52% rise in frequency of cyclones in Arabian Sea over two decades: Study
The frequency and intensity of cyclones developing over the Arabian Sea has increased in the last two decades, while fewer such storms have been seen over the Bay of Bengal, researchers have found in a paper that underlines the increasing risk of disasters hitting the west coast of India if the trend continues to hold over the years.
A 52% increase was noticed in the frequency of cyclones over the Arabian Sea between 2001 and 2019 , and an 8% decrease over the Bay of Bengal, compared to the 19-year period between 1982 and 2002, according to a new study by scientists of the Indian Institute of Tropical Meteorology (IITM) under the Union ministry of earth sciences.
Normally four to five cyclones form over the north Indian Ocean region (includes both Bay of Bengal and Arabian Sea) in a year, with the majority -- about three-four of them -- developing over the Bay of Bengal.
But this is fast changing. For instance, 2019 witnessed eight cyclones in the north Indian Ocean, out of which five formed in the Arabian Sea. The total figure was seven for 2018, including three over the Arabian Sea.
Not just the frequency, the intensity and duration of the cyclones over the Arabian Sea too are changing, according to the paper published in Springer’s Climate Dynamics journal on Saturday. Apart from a higher than usual number of cyclones over Arabian Sea in recent years, back-to-back “extremely severe cyclonic storms” (with wind speeds between 167-221kmph) occurred within a single month over the Arabian Sea in 2015, according to the paper.
This trend means India’s west coast may have to prepare for more frequent and stronger storms, researchers said.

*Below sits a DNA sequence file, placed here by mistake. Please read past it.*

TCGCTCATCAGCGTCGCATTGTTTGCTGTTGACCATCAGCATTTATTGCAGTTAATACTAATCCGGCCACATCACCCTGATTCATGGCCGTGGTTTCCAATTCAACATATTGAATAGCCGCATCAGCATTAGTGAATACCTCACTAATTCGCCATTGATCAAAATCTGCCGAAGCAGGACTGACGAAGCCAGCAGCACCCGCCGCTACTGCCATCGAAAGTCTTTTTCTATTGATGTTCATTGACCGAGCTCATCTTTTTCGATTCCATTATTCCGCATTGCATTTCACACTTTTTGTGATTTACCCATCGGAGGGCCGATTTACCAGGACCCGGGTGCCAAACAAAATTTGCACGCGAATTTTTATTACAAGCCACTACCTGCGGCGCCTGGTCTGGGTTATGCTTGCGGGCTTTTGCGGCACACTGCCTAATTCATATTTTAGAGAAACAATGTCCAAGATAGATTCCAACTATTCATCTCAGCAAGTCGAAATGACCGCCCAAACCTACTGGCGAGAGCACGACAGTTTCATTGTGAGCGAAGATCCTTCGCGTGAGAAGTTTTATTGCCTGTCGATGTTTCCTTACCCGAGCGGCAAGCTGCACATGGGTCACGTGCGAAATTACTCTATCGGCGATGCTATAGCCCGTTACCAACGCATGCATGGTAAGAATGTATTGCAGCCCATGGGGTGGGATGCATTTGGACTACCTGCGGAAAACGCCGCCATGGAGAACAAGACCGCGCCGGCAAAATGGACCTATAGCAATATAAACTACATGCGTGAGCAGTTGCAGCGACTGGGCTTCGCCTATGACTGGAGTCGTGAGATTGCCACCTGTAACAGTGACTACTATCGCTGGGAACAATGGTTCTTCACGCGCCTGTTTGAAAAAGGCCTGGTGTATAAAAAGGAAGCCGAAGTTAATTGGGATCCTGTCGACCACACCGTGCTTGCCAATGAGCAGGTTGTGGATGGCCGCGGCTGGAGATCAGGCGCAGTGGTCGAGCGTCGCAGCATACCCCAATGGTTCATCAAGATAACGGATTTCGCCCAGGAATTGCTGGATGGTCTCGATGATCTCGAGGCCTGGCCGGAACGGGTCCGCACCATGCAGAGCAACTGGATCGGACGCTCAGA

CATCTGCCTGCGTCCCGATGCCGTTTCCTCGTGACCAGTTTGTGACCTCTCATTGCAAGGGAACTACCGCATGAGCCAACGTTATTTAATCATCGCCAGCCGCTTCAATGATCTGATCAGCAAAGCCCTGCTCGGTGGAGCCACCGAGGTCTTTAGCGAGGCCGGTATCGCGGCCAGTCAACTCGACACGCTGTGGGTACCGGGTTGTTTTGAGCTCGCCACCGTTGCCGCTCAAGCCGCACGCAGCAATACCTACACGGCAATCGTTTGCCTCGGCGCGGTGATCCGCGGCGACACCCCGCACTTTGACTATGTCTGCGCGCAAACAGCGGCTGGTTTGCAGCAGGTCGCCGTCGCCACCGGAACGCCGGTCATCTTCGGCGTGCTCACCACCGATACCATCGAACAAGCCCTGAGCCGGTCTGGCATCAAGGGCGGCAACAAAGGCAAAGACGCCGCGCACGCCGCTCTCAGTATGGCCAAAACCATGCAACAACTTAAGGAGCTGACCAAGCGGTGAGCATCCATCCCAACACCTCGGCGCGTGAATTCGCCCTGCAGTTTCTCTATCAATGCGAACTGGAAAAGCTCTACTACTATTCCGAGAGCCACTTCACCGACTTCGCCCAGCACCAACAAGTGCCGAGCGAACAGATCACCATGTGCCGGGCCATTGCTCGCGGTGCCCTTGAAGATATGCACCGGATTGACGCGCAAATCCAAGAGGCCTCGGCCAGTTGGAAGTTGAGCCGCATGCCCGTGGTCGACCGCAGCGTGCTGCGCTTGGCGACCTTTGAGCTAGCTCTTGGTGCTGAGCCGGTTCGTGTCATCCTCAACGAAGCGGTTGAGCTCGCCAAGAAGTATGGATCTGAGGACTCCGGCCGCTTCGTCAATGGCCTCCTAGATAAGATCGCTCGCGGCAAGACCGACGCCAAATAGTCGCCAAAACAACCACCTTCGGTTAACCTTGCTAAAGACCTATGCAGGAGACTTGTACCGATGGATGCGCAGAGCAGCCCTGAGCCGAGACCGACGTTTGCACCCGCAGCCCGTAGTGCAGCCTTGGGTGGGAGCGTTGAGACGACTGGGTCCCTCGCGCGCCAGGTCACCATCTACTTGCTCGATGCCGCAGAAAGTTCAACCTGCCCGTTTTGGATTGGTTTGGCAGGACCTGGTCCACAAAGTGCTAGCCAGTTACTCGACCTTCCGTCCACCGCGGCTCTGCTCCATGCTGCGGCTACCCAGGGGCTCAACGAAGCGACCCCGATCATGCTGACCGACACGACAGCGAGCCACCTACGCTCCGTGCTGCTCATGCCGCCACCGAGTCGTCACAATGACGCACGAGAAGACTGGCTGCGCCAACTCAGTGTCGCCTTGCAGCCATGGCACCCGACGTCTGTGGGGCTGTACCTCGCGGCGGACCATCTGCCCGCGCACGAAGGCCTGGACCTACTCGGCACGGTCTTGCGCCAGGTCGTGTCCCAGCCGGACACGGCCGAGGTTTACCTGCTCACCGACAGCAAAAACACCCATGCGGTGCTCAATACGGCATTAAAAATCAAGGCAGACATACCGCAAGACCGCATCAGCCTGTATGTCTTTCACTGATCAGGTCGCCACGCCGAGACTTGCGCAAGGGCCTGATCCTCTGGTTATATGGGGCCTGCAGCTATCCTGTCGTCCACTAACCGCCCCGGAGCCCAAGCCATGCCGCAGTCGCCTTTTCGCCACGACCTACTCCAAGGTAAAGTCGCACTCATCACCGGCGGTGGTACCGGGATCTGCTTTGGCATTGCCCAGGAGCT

“Until now the west coast was least prepared for very severe cyclones. Our study shows that the number of very severe cyclones in the Arabian Sea has gone up by 150% during the last two decades. This means that we need to be prepared, not only in terms of forecasts but also have a risk assessment. This risk assessment should be based on the overlapping impacts of storm surges, heavy rains and a rising sea level that can act together, resulting in prolonged floods in the west coast. More cyclones in the Arabian Sea means the chances of (storms) some getting closer to the west coast are more, like we saw in the last four years,” said Roxy Mathew Koll, climate scientist and co-author from IITM.
The study, titled Changing status of tropical cyclones over the north Indian Ocean, said cyclones over the Arabian Sea have become extremely intense in recent decades.
The research also noted that the duration for which a cyclonic storm lasts over the Arabian Sea is on a rise. The total time span of cyclonic storms over the Arabian Sea rose 80% between 2001 and 2019 when compared to the 1982 to 2002 period. Similarly, there was a three-fold increase in the duration of “very severe cyclonic storms” (which see wind speeds in the range of 118-166 kmph) for the same period.
The findings consolidate what has been theorised for a few years: abnormal warming of the Arabian Sea is creating a recipe for deadlier cyclones compared to the Bay of Bengal, which was earlier considered to host ocean-atmospheric conditions that are more conducive to the development of cyclones.
When asked what could be causing this switch in cyclone patterns, Sunitha Devi, in-charge of cyclones at IMD agreed that there may be connections to the climate crisis, but said more studies are needed. “This is happening because of an increase in the ocean thermal energy, enhanced mid tropospheric moisture content as well as a reduced vertical wind shear compared to the past over the Arabian Sea,” she said.